Diving further into the beta reading process, this time around we’re going to explore the readers themselves. Who makes the better beta reader, fellow writers or straight-up readers? Well, I’m afraid there will be no concrete answer to this question; however, I will share my own observations, because these two groups did bring different input to the table during the beta process.
For starters, I had three fellow writers (two who finished) and four readers — a good mix all said and done, and I highly recommend a good mix between the lot. In particular, I noticed that the straight-up readers tended to finish the manuscript faster; two were scary fast and have already been sniffing around for the sequel (I need to get on that). Readers brought up some great points up, some of which were shared by the writers, but for the most part were very light on their comments and not as critical. I like to say they rolled with the punches. They were patient and waited until the end to draw conclusions, much like one would do with a published novel — to a point.
Writers are no stranger to the editing process, and for many of us, it’s hard to shut off that side of our brain when reading anything, no matter its publishing status. I know I struggled with doing that after agreeing to a trade and tried desperately to tame my inner content/copy editor. As writers sometimes it is easy to be bogged down by stylistic choices or try to impose our own tastes on others, which doesn’t always do justice to another writer’s manuscript. And despite asking for no edits since I have a professional editor lined up who is highly familiar with Chicago Manual of Style, writers were keen to ignore that instruction. Sometimes the writers would become so consumed with editing they’d then miss story elements.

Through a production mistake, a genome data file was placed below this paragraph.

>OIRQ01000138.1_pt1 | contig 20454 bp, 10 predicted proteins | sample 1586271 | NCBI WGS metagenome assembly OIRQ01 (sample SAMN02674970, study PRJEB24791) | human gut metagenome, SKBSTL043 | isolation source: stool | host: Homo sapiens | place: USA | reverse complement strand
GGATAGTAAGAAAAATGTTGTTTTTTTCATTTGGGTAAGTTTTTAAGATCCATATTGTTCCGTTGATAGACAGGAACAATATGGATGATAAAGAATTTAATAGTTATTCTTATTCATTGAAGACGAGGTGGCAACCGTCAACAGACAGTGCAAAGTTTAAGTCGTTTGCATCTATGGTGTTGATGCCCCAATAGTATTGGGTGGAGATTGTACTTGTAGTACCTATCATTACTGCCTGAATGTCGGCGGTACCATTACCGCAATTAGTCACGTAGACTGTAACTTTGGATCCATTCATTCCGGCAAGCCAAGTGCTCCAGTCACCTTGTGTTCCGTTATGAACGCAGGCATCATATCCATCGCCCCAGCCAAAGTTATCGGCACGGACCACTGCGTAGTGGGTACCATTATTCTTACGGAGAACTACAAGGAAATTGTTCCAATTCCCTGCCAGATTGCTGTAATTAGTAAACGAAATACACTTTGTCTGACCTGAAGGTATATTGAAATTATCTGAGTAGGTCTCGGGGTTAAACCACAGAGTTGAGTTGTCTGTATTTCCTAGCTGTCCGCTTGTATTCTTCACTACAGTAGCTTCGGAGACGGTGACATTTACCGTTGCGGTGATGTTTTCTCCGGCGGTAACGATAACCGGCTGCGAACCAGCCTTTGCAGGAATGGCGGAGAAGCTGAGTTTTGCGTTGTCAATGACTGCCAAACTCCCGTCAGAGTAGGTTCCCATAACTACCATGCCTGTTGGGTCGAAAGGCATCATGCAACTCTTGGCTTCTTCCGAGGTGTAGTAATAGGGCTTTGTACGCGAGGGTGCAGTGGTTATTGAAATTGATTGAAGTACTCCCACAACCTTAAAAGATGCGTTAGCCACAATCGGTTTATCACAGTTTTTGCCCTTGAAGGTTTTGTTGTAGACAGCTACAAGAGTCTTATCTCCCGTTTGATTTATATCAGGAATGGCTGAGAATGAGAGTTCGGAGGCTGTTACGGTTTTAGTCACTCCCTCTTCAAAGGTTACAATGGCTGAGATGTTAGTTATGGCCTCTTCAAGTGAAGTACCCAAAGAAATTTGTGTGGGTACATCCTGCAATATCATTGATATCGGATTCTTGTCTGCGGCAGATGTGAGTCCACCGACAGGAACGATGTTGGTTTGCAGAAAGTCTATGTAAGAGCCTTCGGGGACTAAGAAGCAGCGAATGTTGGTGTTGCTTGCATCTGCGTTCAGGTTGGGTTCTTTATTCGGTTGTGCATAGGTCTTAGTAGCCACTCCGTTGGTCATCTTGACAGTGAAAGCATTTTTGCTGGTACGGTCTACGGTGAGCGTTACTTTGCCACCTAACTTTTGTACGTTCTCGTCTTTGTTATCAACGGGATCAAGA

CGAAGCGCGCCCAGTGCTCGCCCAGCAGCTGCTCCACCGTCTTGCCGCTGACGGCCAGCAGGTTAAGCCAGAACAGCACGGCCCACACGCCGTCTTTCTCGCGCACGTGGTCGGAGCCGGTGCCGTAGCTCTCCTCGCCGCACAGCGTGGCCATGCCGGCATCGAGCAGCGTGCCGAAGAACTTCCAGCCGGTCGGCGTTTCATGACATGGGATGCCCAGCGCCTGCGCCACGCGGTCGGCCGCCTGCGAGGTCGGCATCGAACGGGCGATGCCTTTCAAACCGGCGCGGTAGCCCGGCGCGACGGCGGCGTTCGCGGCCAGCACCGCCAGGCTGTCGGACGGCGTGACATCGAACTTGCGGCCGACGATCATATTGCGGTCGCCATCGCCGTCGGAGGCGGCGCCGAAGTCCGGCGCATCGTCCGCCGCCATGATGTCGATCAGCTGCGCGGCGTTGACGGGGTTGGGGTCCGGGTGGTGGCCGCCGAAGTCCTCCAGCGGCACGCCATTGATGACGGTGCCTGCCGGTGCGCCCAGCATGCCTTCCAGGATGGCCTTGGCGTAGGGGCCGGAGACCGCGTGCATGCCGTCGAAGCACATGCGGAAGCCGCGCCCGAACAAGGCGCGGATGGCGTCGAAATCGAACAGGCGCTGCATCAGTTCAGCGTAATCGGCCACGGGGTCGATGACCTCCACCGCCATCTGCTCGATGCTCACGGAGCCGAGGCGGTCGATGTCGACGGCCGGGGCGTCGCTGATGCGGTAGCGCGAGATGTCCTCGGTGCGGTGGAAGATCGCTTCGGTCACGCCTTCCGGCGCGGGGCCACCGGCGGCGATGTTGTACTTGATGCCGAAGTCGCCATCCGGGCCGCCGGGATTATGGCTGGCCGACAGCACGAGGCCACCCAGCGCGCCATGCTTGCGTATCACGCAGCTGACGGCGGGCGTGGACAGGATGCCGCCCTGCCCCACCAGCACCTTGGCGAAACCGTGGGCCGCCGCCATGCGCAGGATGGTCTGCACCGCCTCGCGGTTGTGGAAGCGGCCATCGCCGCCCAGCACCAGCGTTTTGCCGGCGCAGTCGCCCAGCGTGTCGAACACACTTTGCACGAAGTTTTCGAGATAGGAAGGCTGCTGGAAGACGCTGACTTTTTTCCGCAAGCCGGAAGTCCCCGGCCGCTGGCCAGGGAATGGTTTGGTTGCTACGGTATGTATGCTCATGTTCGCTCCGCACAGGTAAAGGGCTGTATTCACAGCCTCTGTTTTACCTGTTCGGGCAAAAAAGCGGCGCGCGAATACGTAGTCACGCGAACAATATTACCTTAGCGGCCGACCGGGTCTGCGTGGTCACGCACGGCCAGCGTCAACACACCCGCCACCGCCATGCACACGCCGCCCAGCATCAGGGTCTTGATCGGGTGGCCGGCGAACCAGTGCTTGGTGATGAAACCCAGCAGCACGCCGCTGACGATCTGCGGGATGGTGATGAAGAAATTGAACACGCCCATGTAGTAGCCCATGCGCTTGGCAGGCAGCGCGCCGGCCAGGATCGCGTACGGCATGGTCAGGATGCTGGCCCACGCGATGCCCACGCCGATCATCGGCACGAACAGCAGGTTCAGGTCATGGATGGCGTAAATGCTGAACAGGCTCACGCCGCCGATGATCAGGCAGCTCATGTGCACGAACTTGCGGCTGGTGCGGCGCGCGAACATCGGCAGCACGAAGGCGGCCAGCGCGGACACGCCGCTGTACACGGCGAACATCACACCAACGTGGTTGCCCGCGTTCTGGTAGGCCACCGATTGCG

While there was frustration with that last part, it was good to have that critical eye as the writers were more prone to point out annoying overuse of certain words or would catch other things that dealt with plot, structure or characters — things the straight-up readers would sometimes (not always) let slide that I wouldn’t want to reach print. They also provided more detailed information than the readers did, balancing the beta reading process.
Knowledge of the genre also played an important role. Here I firmly have to say it is better to have more genre readers than non-genre readers, because genre readers know the market and are your target readers: They will zone in on issues that don’t mesh with your genre. For instance, my one male reader, who was familiar with the genre, noted that my firearm designations at times were too close to existing weapon designations and could spark confusion. As a space opera, my manuscript doesn’t follow hard science, so some comments from non-genre readers, while well-intended, were not fully applicable.
Which brings us to Part III of this series: How do you weed through all the beta reading process’s feedback? I hope to have it up in the next week or two, so stay tuned!